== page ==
Language skills have never been more valuable than they are today, in the classroom, the workplace, and the world at large. The cultural incentive has always been strong for students who choose to learn a new language, but now the financial incentive is catching up. As technology continues to bring our world closer together, the demand for people who speak multiple languages will only rise in the job market. It’s no surprise, then, that more students than ever are seeking multilingual skills as a key component of their education. The broad appeal of language skills means that these students come from a wide variety of backgrounds, and they’ll be seeking to truly learn a second language, not just check off a box on their degree requirements sheet. This creates a unique challenge, but there are some great tools available to help students of all skill levels meet the challenge of learning a new language.
Language Learning Apps, Sites and Software
The list of apps, sites and software available to language learners is long and varied. There’s no one-size-fits-all choice, but there are plenty of great options that will appeal to a variety of learner types. You can find everything from study aids to full-fledged learning programs. New options are constantly emerging, so it’s wise to check often for new and different tools.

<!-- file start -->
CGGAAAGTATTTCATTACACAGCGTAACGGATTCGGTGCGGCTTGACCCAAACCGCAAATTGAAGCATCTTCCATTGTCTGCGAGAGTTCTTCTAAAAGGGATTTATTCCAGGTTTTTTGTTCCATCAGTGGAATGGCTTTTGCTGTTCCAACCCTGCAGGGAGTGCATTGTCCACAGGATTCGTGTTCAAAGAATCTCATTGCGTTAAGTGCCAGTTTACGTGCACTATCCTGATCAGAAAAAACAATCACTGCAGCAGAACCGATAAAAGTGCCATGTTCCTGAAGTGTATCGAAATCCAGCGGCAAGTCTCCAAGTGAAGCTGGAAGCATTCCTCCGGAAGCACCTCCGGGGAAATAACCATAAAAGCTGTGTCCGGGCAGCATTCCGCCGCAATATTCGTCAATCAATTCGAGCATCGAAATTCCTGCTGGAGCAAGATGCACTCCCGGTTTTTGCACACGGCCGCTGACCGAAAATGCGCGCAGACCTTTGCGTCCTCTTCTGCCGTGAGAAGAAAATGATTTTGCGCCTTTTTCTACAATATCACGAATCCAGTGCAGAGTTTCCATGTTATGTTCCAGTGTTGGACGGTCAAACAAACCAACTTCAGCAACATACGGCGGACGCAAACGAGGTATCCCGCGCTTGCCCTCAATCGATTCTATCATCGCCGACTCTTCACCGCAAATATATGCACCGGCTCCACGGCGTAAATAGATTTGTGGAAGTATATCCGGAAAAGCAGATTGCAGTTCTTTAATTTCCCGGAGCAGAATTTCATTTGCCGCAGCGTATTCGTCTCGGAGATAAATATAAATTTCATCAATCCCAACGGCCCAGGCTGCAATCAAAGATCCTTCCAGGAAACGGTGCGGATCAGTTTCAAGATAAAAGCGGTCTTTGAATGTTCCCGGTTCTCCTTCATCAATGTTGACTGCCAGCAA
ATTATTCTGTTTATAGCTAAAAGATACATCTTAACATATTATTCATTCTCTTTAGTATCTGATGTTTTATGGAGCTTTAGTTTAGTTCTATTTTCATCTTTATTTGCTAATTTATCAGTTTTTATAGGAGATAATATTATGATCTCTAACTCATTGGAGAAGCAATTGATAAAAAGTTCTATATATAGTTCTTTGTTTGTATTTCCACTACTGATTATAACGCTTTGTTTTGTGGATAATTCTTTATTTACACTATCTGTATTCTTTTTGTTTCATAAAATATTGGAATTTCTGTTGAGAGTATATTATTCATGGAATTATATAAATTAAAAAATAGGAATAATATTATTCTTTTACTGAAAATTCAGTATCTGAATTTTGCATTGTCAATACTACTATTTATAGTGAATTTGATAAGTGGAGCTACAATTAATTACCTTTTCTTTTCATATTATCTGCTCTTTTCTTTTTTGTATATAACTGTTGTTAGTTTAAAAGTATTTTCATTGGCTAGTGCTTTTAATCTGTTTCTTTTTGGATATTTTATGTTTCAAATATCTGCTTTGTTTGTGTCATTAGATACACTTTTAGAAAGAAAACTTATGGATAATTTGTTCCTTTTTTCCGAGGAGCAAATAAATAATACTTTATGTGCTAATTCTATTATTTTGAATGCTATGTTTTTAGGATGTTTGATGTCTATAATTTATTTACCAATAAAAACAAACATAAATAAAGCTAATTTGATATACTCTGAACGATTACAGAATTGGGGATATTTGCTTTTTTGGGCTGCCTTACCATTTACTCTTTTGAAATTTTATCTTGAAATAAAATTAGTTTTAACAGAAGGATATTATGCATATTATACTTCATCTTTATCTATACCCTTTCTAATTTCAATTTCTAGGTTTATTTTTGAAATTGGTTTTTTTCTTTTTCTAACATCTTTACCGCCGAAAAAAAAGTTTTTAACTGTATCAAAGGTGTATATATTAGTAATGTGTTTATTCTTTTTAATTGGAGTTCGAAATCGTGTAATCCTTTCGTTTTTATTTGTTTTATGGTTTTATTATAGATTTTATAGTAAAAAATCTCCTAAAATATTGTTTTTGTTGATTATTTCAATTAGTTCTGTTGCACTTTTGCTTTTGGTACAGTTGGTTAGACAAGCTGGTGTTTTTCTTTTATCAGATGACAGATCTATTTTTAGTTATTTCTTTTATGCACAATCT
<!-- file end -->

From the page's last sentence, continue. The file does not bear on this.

- Apps – Duolingo is currently one of the most popular among free language-learning apps, teaching with a mix of games and translation. For students seeking a study aid rather than a full program, language-to-language dictionaries and similar tools are widely available, and often free.
- Software – While even for-profit apps tend to come with a reasonable price tag, dedicated language learning software generally requires a more significant investment. If you choose this route, look for programs that offer free trials, functionality on multiple devices, extensive support, and differentiated instruction.
- Websites – Language learning communities like LingQ offer a mix of educational software and live help from native language speakers. The community aspect offers a certain comfort level, allowing students to find help quickly even when a professor, tutor, or skilled friend is not available.
Other Language Learning Tools
Unlike the dedicated language learning tools listed above, the following tools weren’t designed solely with language education in mind. That doesn’t make them any less valuable, though.
- Podcasts and video content are both valuable learning tools, allowing educators to leave lessons or offer help on a topic that learners can then access at any time. Multimedia options are a great way to serve multiple learner types.
- Anyone who has learned a new language will tell you that learning to read, write, speak, and listen in that language are all unique challenges. Text-to-speech programs are great for bridging some of those gaps, allowing learners to listen to content as they read along, or take their lesson with them and learn by listening on the go.
- Text to speech won’t do the translating work for students, but it will allow them to listen to the language as spoken by a native speaker. That’s a huge help when a student is trying to become fluent in a new language.
- Classic study tools like flashcards still hold some value, too, especially for students who grew up using them. Most apps and software, however, offer those same tools in a more efficient, convenient package.
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